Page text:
A world where mind-controlled robots are helping humans on a daily basis — that’s the goal Marvin Andujar and Chris Crawford are trying to achieve.
The two 25-year-old Ph.D. students at the University of Florida have expertise in different fields of engineering.
They are developing software to control machines to be used as life-enhancers to any operator. Whether it serves as an advancement in the medical field or a helpful hand around the house, the purpose of Brain Computer Interface technology is be an assistant or “third arm” to humans on an everyday basis, especially those with disabilities. Simple chores is where they’d like start, such as loading laundry, washing dishes or picking up around the house. But at the moment, they have achieved controlling a drone by flying it different directions.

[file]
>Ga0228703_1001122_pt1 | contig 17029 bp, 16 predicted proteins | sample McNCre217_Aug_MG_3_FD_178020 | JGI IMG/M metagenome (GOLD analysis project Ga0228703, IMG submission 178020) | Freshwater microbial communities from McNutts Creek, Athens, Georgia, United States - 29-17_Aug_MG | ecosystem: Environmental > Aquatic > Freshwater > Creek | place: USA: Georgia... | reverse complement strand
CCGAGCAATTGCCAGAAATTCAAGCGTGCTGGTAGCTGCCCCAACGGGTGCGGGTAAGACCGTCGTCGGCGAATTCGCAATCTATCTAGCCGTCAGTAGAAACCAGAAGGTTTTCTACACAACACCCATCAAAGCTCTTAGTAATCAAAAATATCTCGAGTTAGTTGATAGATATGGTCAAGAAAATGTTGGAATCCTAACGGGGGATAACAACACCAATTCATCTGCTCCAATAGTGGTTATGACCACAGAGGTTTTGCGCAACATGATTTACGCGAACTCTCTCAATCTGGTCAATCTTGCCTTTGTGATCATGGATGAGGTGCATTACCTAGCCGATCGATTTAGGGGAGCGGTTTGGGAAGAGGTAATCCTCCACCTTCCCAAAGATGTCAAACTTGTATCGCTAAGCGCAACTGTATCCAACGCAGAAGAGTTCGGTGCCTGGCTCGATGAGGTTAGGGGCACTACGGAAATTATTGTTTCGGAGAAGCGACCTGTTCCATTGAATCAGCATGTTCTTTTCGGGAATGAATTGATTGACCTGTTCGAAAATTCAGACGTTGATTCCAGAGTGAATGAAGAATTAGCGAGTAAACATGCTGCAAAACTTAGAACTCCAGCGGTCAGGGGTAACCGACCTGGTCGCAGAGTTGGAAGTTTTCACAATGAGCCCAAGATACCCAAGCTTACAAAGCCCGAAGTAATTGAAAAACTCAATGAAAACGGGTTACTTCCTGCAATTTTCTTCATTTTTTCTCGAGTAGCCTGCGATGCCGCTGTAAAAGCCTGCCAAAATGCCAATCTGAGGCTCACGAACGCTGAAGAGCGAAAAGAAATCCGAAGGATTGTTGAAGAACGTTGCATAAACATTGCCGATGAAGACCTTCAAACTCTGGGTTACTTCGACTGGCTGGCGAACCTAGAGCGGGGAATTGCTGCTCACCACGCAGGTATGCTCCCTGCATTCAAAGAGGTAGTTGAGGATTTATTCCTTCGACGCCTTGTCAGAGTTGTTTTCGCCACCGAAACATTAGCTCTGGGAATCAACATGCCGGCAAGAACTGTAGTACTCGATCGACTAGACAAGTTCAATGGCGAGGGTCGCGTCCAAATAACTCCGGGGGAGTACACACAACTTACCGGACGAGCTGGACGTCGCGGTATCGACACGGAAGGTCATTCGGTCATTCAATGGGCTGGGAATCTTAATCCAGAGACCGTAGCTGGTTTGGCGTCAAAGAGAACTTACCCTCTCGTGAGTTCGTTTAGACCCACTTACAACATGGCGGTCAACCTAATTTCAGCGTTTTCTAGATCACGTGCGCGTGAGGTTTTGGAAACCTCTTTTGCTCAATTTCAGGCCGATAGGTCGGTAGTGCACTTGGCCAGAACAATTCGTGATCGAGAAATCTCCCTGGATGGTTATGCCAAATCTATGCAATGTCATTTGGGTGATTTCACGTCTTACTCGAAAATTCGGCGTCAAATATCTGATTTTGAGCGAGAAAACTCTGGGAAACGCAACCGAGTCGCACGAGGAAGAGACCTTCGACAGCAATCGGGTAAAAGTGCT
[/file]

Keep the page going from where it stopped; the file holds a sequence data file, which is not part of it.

“It is like a child project,” Crawford said. “We see it growing up to be something really big in the future”
Andujar and Crawford are supervised by their Ph.D. adviser, Juan Gilbert, Ph.D., who has been with them since the project began.
“It’s a first step,” Gilbert said. “It’s a huge first step, but that’s exactly what it is. To use the drone as a first step to many other directions.”